Medicare costs exist because the government offered to insure all adults over a certain age. They are high and rising rapidly because the government's cost-control efforts have been limited and mostly ineffective. If anything, the Medicare and Medicaid programs benefit from the existance of private insurance through their ability to shift costs.

Although the US system is noteworthy in an international context for the sizable role played by private insurers, the government is the dominant force. Thee government even exerts a massive influence over the 50% of the health care market which is doesn't control outright through regulation and example. Much of the credit and blame for our current health care system, such as it is, belongs to the government, not the private sector.

"..which makes the idea that it can be some kind of laboratory for cost control absurd."

On the contrary, it is ridiculous to assert that the public programs cannot be reformed unless control of the entire health insurance market is ceded to the goverment. For, in fact, the Medicare and Medicaid programs have been setting up pilot projects at the behest of politicians and bureaucrats to try to "bend the cost curve" for decades. Some of these have borne fruit and been spread program-wide and have been voluntarily adopted by private sector insurers.

That's what I want to see now: experimentation on a small scale to prove the effectiveness of the proposed reforms. If they are effective, they can be propogated and we can use the savings to expand coverage. The alternative you propose - act on faith now - seems reckless to me.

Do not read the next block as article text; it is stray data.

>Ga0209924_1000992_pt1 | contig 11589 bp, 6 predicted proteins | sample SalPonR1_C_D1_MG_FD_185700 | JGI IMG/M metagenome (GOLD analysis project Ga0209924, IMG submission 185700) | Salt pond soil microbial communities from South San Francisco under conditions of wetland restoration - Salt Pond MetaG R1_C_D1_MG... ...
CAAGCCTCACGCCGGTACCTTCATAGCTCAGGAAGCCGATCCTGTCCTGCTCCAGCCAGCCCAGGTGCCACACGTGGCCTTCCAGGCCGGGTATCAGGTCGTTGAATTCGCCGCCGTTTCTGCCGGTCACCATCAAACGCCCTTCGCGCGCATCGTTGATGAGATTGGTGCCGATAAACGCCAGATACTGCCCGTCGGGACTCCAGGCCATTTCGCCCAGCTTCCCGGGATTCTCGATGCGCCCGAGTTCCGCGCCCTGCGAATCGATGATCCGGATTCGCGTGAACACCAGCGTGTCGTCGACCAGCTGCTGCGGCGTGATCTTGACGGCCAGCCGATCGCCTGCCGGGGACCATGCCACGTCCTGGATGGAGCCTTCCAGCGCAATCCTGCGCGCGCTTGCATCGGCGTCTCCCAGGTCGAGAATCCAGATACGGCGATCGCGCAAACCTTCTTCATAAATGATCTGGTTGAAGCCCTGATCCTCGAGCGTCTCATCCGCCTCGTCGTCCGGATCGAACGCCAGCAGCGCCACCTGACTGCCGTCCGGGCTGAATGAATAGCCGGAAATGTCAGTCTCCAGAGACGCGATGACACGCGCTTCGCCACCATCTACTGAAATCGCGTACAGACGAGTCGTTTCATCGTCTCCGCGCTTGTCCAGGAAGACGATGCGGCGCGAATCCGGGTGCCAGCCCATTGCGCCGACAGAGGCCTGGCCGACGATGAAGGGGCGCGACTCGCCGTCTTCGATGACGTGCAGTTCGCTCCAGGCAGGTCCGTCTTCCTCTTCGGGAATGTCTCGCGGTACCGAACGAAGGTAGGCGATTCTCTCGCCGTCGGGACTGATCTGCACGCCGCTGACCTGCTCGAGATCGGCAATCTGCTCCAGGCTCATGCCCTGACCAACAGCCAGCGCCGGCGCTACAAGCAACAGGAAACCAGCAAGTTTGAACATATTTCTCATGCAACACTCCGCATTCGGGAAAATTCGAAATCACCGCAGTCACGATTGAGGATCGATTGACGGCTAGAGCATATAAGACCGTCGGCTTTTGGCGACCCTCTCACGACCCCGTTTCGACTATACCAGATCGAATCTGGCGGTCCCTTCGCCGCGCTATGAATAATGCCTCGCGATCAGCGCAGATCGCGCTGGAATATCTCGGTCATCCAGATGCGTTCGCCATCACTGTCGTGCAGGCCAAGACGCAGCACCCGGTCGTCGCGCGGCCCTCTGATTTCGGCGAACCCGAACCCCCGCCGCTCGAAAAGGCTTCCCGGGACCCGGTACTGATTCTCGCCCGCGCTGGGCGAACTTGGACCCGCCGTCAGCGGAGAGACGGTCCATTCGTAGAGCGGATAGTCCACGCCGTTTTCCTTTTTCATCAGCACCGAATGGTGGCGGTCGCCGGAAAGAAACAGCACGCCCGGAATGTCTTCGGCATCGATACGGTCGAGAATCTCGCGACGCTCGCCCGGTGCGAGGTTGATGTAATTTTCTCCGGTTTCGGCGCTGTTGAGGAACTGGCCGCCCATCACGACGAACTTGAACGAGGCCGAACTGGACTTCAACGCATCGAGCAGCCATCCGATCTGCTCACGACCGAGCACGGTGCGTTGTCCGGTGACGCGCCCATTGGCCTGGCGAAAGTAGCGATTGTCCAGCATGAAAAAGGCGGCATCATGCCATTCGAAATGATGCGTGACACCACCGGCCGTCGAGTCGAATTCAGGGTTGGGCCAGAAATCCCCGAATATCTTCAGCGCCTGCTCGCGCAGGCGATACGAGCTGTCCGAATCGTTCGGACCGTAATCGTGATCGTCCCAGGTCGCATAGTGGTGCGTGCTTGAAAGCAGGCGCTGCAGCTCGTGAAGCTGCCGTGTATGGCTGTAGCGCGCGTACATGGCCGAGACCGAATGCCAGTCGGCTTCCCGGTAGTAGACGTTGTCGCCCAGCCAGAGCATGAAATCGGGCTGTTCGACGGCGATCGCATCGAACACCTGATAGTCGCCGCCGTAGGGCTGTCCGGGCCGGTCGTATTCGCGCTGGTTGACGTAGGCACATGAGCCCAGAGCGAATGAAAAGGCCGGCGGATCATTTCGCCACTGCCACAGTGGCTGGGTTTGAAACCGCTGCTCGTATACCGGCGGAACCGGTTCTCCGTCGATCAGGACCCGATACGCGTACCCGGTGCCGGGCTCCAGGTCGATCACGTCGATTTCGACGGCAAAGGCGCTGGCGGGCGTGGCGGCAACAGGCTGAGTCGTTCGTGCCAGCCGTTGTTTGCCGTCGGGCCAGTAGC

The US government's share of the health care expenditure (roughly half of the total) is, as a percentage of GDP, higher than the UK government's expenditure to cover their country's *entire populuation*. But to achieve that level of savings, American Medicare beneficiaries would have to accept UK-style coverage and care. And American clinicians would have to agree to work for UK-level wages. I don't see that happening.

The bottom line for me is I'm not willing to surrender greater control of health care to the government on a leap of faith that, this time, they'll get it right. IMO, their record of delivering cost-effective, high quality service is lamentable. And I think the Dem leadership is banking on the fact that, as with Medicare and Medicaid, if they can just get another public plan established it will never go away, however inflated the costs. I think they are right to believe so as history has shown it is nigh impossible to eliminate or scale back entitlement programs - once created they grow remorselessly.

Posted by: tbass1 | August 5, 2009 2:55 PM | Report abuse

To wisewon--Seniors have unlimited access to almost any medical intervention? I just wound up owing $359 to an oral surgeon I had to drive a 300-mile round trip to get to for a minor procedure that took five minutes. (I think he may take a painting in trade, since I'm on Medicaid which doesn't cover the procedure) and Food Stamps. Why? Because there isn't a single oral surgeon I can get to in my state who takes Medicare! And the procedure wasn't even dental, it was removing a suspicious growth inside my right cheek, which is medical!

Posted by: cloudwoman | August 5, 2009 3:59 PM | Report abuse

Obama's gonna kill Grandma?


See:


http://notionscapital.wordpress.com/2009/08/07/obama-wants-to-kill-your-grandma/

Posted by: MikeLicht | August 8, 2009 12:28 AM | Report abuse